That decline, however, is likely only partly due to Covid restrictions, said Lloyd Chan, senior economist at research firm Oxford Economics.

"In addition to the travel curbs and US-China tensions, we think that concerns over the national security law and changes to Hong Kong's political system (such as the overhaul of the city's electoral system) have weakened Hong Kong's appeal to foreign companies and investors as an international hub," he wrote in a Feb. 9 report.

"Firms appear to be having difficulty recruiting overseas talent, as suggested by anecdotal evidence," he said.

InvestHK, Hong Kong's government agency for foreign direct investment, responded that Hong Kong remains "a major regional base" for businesses despite pandemic-related challenges.

"Hong Kong continues to offer overseas businesses unparalleled access to Mainland China markets, which is our biggest competitive advantage," InvestHK said in a written response to CNBC.

Hong Kong's banking sector is "as robust as ever" since the implementation of the National Security Law, the agency said. Total deposits in Hong Kong at the end of June 2021 were up almost 8% year-over-year to more than $15 trillion Hong Kong dollars ($1.92 trillion), the agency said.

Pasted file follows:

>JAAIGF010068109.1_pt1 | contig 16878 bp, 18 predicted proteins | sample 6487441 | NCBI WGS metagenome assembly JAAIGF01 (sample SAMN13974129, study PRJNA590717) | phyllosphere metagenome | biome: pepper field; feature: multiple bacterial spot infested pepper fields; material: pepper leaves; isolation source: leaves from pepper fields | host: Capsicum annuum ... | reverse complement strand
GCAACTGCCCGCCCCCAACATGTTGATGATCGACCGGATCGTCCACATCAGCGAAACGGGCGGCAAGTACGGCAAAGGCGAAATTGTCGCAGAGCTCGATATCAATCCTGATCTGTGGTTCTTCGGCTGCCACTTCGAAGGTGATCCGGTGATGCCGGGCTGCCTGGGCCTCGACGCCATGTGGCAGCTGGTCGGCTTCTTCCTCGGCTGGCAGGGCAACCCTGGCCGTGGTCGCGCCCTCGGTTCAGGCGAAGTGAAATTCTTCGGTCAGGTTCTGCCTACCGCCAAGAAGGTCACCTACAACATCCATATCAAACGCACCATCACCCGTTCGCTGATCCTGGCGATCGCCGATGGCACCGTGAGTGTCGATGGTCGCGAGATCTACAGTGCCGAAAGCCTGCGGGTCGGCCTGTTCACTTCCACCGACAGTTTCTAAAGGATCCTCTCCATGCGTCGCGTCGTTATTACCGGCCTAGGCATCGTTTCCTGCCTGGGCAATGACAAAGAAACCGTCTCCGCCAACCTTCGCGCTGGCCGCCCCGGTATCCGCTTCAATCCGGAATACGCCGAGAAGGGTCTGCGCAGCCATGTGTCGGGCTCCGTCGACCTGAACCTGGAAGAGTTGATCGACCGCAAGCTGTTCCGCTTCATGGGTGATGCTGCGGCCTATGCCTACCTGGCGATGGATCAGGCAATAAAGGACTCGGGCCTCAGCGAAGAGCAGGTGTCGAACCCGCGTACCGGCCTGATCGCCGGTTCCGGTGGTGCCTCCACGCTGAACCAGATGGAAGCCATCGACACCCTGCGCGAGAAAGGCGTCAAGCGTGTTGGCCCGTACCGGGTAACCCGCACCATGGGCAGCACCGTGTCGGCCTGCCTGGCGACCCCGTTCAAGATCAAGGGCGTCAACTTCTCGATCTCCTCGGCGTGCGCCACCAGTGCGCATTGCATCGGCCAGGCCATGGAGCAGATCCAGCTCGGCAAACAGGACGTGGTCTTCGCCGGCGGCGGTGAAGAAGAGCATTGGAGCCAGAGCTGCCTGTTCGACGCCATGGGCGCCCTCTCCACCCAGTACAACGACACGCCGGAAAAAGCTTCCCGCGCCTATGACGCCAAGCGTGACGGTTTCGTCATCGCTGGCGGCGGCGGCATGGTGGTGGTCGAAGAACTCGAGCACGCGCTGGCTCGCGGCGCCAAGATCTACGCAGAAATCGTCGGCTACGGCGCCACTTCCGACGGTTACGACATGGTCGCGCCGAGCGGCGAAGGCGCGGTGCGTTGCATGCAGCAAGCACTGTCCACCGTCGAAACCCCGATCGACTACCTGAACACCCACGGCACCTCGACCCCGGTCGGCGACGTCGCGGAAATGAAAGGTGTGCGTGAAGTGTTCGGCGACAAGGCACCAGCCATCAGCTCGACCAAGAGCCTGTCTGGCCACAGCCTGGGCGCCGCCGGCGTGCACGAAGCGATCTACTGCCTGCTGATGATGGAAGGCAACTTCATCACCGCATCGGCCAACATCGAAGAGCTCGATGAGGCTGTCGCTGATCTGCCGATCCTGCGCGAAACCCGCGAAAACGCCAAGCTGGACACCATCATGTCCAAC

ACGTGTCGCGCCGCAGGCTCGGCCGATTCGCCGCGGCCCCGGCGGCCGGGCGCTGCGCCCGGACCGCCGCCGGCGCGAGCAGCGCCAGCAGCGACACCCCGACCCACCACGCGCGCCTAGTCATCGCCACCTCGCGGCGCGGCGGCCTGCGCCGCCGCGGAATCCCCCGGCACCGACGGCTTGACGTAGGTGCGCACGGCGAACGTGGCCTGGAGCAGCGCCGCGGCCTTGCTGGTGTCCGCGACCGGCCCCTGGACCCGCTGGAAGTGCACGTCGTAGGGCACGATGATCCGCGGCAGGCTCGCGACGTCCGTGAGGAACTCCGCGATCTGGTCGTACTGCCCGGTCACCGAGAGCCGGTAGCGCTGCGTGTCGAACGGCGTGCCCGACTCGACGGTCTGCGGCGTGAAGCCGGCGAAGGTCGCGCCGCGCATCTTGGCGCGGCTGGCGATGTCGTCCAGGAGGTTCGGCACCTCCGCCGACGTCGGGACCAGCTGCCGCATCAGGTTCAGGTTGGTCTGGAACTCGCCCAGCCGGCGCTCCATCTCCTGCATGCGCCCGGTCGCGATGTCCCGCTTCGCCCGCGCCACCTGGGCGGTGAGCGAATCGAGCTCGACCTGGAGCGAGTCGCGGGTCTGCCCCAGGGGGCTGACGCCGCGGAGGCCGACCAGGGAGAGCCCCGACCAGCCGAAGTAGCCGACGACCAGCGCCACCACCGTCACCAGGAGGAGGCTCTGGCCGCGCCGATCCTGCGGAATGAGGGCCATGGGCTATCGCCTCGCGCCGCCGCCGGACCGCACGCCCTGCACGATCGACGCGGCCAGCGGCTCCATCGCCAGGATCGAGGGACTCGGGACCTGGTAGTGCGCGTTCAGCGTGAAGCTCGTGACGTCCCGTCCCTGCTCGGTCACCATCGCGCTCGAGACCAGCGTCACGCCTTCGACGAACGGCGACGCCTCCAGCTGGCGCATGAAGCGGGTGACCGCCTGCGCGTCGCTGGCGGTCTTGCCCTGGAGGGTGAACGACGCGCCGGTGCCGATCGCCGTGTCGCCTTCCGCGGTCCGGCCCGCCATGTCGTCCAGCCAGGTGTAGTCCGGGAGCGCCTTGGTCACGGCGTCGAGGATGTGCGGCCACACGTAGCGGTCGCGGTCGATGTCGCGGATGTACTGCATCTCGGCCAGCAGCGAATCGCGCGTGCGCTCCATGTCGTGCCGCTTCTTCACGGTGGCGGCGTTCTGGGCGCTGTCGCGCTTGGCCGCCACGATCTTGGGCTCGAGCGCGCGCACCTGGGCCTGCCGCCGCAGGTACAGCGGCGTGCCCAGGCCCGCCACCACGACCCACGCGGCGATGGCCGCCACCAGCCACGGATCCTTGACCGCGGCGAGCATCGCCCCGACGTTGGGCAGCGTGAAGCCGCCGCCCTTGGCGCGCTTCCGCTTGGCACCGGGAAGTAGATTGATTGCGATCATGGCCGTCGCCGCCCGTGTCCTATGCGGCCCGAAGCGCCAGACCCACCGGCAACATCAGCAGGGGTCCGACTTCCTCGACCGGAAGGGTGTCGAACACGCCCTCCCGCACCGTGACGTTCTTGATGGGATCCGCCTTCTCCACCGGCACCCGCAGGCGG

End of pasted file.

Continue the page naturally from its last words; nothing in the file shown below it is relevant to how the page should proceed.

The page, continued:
A spokesman from Hong Kong's information services department told CNBC that the national security law has "reverted the chaotic situation ... restored stability and increased the confidence in Hong Kong, thereby allowing the city to ... return to the path of development."

The changes to the electoral system, meanwhile, ensured that members of the legislative council acted "in the interests of the country's development and the long-term prosperity and stability of Hong Kong," it said.

Air passenger traffic plummets

Hong Kong has been swift to further tighten its border controls whenever cases spike. In 2021, the city's air passenger traffic dived about 85%.

This week, authorities extended a ban on incoming flights from nine countries, including the United States, United Kingdom, India and Australia until April 20. The government has said the tighter border would "prevent imported COVID-19 cases from placing additional pressure on the city's healthcare system at this crucial juncture of curbing the local epidemic situation."

In order to reopen borders with China, Hong Kong has to align with Beijing's zero-Covid approach, Chan said.

"Thus, stringent international border restrictions will be maintained, hindering international connectivity and depressing inbound tourism. As a result, we anticipate Hong Kong's zero-Covid policy will hinder the economic recovery and weigh on its attractiveness as a global financial hub," he wrote in a Feb. 9 report.

Hong Kong's cumulative caseload remains low compared with other global cities, at just over 75,000 cases as of Feb. 22, according to government data. For much of the pandemic, daily new cases in the Chinese city were often in the single digits, if any.